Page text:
The “Dare to Cure with Cannabis” design is also built on a “turn around” strategy. I first came in contact with the D.A.R.E. to say no to drugs campaign when I was a homeless youth in Toronto.
People from this organization would roam the streets in vans looking for people, such as myself, to educate about the dangers of drugs. It irked me that they put cannabis on the same level as heroin, only somewhat worse because it supposedly offered a deceptively friendly introduction to hardcore drug addiction.
Being right there in the midst of friends’ daily struggles with addictions, I knew this organization’s cornerstone premise about marijuana was hogwash.
Fast-forward to the present moment and I now plainly see how these folks were playing into the myth-making system that demonized marijuana in support of the War on Drugs. Yet it wasn’t just this history that informed my choice to use the word “Dare” in this design. I also wanted to dare people who were currently struggling with pain, anxiety, and other addictions-causing chronic illness to step out of their comfort zone and consider medical marijuana.
That, and I just really want to experience walking down the street one day and having someone stroll past me with a big “Cure with Cannabis” written across their chest. I am looking forward to stopping that stranger for a high-five.
For the design, I once again played with a background architecture of the circle, but this time made up entirely of tiny blooms since most of the medicine comes from the cannabis flower.
I wanted people to literally be able to see through the word “Cure” to the plant underneath to strengthen that association.
To finish it off, I gave it more of a classic look by drawing on 1940s painted hardboard ads for the idea of rendering every word in a different font, different size, and different alignment.
And of course the word “Cannabis” had to be rendered in some ridiculously happy type.
Like the designs that came before it, “Dreamtime” is configured around the marijuana leaf, but this time I wanted to foreground it as a container of magical experience.
I used the leaf to cut out a piece of the moonlit night sky so that both the leaf and the sky dominated the design at the same time.
This is the same principle as an optical illusion where one must focus on one form or the other in order to see it clearly but the two parts are really inter-dependent.
I also made the individual leaves thinner and feathery to suggest the dreamcatcher made by some First Nations peoples and the fact that using different medicines for spiritual journeys has a long-standing history in these lands.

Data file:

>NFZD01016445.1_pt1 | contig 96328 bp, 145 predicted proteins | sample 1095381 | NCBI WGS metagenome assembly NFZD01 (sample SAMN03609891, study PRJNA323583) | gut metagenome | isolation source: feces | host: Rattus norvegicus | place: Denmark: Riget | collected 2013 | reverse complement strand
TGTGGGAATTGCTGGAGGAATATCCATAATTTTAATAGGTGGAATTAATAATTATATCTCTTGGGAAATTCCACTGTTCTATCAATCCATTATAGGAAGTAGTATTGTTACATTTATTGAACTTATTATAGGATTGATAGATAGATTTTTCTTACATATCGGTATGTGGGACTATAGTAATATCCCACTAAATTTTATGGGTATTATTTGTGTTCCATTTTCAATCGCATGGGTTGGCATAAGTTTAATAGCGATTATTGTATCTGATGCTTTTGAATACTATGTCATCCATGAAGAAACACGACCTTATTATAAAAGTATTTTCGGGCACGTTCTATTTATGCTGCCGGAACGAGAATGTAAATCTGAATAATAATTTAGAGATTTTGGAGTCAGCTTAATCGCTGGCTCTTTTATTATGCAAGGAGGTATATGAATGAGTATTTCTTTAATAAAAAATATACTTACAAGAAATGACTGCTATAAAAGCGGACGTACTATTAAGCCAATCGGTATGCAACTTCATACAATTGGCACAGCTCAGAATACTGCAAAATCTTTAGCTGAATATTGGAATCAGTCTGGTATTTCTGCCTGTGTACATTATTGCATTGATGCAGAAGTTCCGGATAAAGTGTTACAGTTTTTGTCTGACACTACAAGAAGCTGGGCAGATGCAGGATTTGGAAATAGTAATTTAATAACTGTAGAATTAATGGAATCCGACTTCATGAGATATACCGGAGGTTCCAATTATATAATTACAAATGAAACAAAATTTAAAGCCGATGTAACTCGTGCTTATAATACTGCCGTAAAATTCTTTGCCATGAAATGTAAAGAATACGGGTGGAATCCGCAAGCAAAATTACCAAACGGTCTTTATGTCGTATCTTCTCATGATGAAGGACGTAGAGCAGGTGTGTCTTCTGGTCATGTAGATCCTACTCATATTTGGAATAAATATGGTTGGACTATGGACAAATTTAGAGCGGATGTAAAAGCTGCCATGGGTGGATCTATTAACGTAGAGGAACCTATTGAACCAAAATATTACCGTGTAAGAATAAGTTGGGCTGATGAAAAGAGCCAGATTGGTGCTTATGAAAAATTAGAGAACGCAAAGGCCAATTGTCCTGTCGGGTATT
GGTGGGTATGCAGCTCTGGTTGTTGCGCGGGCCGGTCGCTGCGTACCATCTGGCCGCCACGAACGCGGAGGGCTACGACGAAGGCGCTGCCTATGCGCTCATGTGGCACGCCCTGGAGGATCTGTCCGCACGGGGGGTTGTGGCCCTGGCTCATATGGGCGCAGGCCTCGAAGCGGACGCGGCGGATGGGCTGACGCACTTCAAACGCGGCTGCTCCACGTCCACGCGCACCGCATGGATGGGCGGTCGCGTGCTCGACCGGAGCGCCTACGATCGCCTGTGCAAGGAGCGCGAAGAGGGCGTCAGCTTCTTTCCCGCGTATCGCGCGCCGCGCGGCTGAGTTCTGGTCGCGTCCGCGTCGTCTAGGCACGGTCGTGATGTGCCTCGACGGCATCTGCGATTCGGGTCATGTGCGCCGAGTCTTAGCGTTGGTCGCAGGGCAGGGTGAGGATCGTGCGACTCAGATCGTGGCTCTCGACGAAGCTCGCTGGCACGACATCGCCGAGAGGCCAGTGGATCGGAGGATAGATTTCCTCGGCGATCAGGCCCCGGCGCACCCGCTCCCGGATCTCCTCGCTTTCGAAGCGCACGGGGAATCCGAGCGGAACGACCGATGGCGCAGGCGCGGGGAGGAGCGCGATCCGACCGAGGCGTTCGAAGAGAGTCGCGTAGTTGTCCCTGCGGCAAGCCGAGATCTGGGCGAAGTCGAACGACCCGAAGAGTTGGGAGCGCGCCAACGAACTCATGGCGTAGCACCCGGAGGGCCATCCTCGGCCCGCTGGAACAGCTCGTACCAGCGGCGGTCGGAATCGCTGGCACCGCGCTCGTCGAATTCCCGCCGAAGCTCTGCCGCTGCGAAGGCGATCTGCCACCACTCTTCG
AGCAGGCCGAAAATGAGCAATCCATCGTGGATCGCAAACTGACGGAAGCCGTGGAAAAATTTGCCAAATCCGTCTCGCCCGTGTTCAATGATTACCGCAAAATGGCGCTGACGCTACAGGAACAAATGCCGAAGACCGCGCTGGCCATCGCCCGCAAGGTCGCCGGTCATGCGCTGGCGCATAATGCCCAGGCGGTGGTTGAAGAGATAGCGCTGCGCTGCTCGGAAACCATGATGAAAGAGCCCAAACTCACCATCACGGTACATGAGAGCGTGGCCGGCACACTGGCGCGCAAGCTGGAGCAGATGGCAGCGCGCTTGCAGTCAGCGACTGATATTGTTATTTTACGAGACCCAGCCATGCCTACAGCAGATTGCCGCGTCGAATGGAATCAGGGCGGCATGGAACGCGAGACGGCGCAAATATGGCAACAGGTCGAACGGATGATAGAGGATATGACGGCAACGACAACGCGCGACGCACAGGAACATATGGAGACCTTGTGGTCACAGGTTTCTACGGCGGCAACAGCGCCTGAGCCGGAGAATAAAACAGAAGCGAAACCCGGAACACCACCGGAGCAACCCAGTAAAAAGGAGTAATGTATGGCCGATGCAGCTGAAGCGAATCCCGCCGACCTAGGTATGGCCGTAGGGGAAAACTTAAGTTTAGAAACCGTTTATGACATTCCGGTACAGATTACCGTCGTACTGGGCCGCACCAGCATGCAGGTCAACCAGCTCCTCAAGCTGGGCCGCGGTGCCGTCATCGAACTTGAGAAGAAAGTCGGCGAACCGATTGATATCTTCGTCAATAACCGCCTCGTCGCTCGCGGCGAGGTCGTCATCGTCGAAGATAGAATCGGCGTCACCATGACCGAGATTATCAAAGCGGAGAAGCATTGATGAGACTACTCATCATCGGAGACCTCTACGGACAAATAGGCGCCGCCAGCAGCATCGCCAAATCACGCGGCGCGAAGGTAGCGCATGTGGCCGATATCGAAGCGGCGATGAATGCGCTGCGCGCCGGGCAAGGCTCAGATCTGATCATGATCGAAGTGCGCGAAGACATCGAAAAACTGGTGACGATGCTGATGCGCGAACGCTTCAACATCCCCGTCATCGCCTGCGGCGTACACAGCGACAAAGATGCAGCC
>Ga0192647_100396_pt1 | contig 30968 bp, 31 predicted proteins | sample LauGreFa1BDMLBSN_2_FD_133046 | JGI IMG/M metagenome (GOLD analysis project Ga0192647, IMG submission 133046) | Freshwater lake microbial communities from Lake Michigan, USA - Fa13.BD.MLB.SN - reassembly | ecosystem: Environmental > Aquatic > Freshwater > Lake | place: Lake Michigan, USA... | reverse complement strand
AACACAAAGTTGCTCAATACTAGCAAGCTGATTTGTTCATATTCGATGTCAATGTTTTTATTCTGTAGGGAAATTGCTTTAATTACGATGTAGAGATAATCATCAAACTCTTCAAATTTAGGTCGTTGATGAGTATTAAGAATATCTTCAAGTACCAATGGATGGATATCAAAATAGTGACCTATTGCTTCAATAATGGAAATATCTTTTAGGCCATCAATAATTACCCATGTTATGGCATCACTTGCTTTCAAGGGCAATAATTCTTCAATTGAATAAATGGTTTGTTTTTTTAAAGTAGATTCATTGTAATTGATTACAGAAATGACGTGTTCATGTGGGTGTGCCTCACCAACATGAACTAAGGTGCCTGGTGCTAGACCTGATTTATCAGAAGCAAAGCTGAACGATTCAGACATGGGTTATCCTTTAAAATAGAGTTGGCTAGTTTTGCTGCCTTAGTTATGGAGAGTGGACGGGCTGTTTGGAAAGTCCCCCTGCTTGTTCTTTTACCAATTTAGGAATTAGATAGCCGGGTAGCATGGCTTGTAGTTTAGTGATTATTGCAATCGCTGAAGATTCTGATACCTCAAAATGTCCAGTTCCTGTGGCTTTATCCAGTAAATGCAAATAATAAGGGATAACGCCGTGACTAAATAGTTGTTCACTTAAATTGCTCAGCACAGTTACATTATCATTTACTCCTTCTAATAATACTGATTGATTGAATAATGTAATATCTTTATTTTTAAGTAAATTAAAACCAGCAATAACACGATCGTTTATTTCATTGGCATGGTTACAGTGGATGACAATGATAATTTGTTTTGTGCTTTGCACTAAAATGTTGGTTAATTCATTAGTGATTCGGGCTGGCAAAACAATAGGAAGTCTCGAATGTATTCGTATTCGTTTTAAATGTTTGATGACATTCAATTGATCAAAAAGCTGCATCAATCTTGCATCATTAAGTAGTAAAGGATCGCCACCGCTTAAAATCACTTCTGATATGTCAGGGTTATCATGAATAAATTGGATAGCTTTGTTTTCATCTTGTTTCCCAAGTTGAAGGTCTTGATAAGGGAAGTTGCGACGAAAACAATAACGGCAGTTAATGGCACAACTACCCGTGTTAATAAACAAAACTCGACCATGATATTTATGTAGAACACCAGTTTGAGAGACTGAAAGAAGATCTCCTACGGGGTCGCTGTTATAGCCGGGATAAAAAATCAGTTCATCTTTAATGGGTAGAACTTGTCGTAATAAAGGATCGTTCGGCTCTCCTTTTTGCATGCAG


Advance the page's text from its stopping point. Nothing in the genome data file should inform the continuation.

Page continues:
While I want to challenge the old stoner stereotype, I don’t want to vilify recreational use, THC, or feeling high because it is still medicinal to reduce stress, relax, daydream, or pursue creative arts.
For this reason I intensified the moon and made it central as a type of guide through uncharted territory and night explorations. It’s important and healthy to be able to dream and for many, cannabis administered in a variety of formats is the path to a deeper soul nourishing sleep.
Most designers and graphic artists have some kind of freehand work they enjoy doing and for me its always been cartooning. This is a happy, playful style of drawing and I wanted to use its principles to make a cannabis positive image that was more general and broadly inclusive than my earlier designs.
I was looking for something that could speak for people who grow marijuana as well as for folks improving the quality of their lives through using it. At this point in time, anything that has a pot leaf on it is going to be political, but I wanted it to be more like a hashtag popping up in your Instagram account than a bop over the head with a protester’s sign.
I chose a cartoon style to make the “Weed Life” image lighthearted and fun. The scribbled lines inside the leaf and informal font work with the child-like simplicity of having just a single 4-letter word, yet the image conveys a lot.
Cannabis life can be a life with less pain, better sleep, lower anxiety, and an overall better state of mind, body and soul.
Attaching a marijuana leaf to the word “Life” is an acknowledgment that quality of life matters, that we are on a healing journey, and that there is joy in this exploration.
It also acknowledges the wide demographic of users, from seniors finding a reprieve from Parkinson’s tremors to children managing autism.
More to Come…
I will be posting more designs in this section as they are added to my store. I plan on writing another post soon that adds in designs inspired by cannabis use but not directly picturing or naming marijuana. Also, up-coming are product reviews and the presentation of some pretty cool merchandise. If you liked this post please subscribe so that you don’t miss the next ones and you are welcome to leave comments below.